The Monaciello, or Little Monk is a house-spirit in the Napolitan Folklore.
The Monaciello is usually depicted as a short thick kind of little man dressed in the long garments of a monk with a broad brimmed hat.
According to the tradition, the precise place where it dwells does not appear to be accurately known; but it is reasonably supposed to be in some of those remains of Abbeys and Monasteries that crown many of the hills of this area. He is an expert in the underground passages of Naples, and goes through them in order to attend old palaces and of course causes much annoyance. The Villa Gallo at Naples is said to be haunted by one of these gentlemen. He is also fond of playing tricks: to pull clothes off people, to steal quilts from bedrooms, to harass housewives.
The Monaciello is thought to be a beneficent spirit; he appears to people always at the dead of night, only to those who are in sorest need, who themselves have done all that they could do to prevent or alleviate the distress that had befallen them, and after all human aid had failed. He mutely beckons to them to follow him.
If they have courage to do so, he leads them to some place where treasure is concealed, stipulating no conditions for its expenditure, demanding no promise of repayment, exacting no duty or service in return; it is not known if this treasures are the fruits of ill-got gains or the fruits of peaceful industry treasured up for occasions of love and charity.
Several are said to have made sudden fortunes through him, and hence when anyone has had a sudden increase of fortune they say Forse avrà il Monaciello in casa (perhaps he has had the little Monk in his house).
This beneficent household demon may also be propitiated by food which they expect to see converted into gold; but he must not boast of such supernatural gifts, else they vanish as they come. It is believed that treasure suffices for the requirements of those who received it.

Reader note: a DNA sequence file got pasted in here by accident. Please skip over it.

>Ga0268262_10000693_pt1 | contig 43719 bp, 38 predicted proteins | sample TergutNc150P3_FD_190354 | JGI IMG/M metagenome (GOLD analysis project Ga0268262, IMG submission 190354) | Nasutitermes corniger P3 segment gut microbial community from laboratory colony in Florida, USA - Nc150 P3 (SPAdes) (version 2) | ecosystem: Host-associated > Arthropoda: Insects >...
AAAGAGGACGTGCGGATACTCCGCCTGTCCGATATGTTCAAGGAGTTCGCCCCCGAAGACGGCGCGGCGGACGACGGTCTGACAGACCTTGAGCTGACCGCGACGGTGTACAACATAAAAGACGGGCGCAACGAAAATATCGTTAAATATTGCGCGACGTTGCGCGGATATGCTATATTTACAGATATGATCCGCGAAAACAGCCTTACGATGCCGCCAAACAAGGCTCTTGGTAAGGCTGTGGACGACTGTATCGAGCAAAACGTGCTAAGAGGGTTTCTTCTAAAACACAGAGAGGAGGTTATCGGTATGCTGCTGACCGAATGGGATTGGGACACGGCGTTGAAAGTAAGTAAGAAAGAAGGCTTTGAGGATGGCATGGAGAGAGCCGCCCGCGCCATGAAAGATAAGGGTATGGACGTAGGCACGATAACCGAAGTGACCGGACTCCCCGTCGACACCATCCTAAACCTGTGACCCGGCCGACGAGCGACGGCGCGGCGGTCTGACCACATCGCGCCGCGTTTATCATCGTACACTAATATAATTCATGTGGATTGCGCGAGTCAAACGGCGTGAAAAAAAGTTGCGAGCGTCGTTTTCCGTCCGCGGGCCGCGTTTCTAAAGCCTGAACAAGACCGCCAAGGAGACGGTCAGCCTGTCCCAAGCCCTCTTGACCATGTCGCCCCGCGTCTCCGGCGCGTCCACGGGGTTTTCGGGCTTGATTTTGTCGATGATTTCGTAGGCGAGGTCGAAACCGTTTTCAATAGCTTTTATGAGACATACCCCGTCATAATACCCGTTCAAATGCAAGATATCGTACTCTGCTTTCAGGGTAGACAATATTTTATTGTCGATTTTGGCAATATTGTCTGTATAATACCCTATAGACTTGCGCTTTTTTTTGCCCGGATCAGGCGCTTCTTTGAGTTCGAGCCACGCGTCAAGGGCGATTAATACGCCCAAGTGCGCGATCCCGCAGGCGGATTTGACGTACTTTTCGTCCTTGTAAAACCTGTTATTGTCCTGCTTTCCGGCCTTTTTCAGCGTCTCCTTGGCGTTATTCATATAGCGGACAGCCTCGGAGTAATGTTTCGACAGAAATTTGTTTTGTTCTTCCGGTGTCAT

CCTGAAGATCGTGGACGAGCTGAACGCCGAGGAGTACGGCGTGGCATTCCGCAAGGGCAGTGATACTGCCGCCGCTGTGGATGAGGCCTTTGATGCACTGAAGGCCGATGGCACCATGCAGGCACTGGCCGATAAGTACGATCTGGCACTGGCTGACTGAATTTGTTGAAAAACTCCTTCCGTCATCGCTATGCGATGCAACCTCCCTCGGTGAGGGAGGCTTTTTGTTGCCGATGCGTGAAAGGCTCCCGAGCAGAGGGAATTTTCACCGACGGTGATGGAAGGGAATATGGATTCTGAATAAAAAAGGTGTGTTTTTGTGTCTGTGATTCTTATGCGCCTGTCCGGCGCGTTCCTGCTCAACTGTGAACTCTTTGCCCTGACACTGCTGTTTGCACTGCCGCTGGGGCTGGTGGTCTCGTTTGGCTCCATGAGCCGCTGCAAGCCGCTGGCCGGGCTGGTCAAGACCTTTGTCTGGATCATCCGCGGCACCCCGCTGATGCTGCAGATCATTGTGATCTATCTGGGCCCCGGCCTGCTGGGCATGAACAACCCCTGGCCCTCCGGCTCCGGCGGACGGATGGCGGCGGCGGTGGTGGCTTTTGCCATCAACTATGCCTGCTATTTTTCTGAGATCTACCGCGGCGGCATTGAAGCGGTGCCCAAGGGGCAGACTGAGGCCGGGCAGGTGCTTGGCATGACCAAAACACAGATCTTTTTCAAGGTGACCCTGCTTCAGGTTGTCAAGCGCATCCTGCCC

The habits of this Monaciello are similar to those of the water carrier in ancient Naples. There were a lot of tunnels underground that connected all the wells in town and the water carriers had to be short people in order to pass through them. By mean of these tunnels, they had access to most houses, and also their overalls resembled the garments of the monks.
"The people of Naples, we are told, believe in a being very much resembling the Incubo, whom they call the Monaciello, or Little Monk. They describe him as a short, thick kind of little man, dressed in the long garments of a monk, with a broad-brimmed hat. He appears to people in the dead of the night, and beckons to them to follow him. If they have courage to do so, he leads them to some place where treasure is concealed. Several are said to have made sudden fortunes through him. In the Neapolitan story-book, named the Pentamerone, of which we shall presently give an account, we meet with a Monaciello of a very different character from this guardian of hidden treasure.
In the second tale of the first day of that work, when the prince in the night heard the noise made by the Fairy in his room, “he thought it was some chamber-boy coming to lighten his purse for him, or some Monaciello to pull the clothes off him.” And in the seventh tale of the third day of the same collection, when Corvetto had hidden himself under the Ogre’s bed to steal his quilt, “he began to pull quite gently, when the Ogre awoke, and bid his wife not to pull the clothes that way, or she’d strip him, and he would get his death of cold.” “Why, it’s you that are stripping me,” replied the Ogress, “and you have not left a stitch on me.” “Where the devil is the quilt?” says the Ogre; and putting his hand to the ground, he happened to touch the face of Corvetto, and immediately began to shout out, “The Monaciello, the Monaciello, hola! candles! run, run!” Corvetto, meanwhile, got off with his prize through the window.
It is quite clear that the Monaciello is the same kind of being as the House-spirit of the Gotho-German nations. He seems to belong peculiarly to Naples, for we have not heard of him in any other part of Italy. Now we are to recollect that this was the very place in which the Normans settled, and so he may be their Nis or Kobold; or, as he is so very like the Spanish Duende, he may be that being introduced by the Aragonese, who seem to have exercised so much influence over the language and manners of the people of Naples."
THE FAIRY MYTHOLOGY BY THOMAS KEIGHTLEY (1850)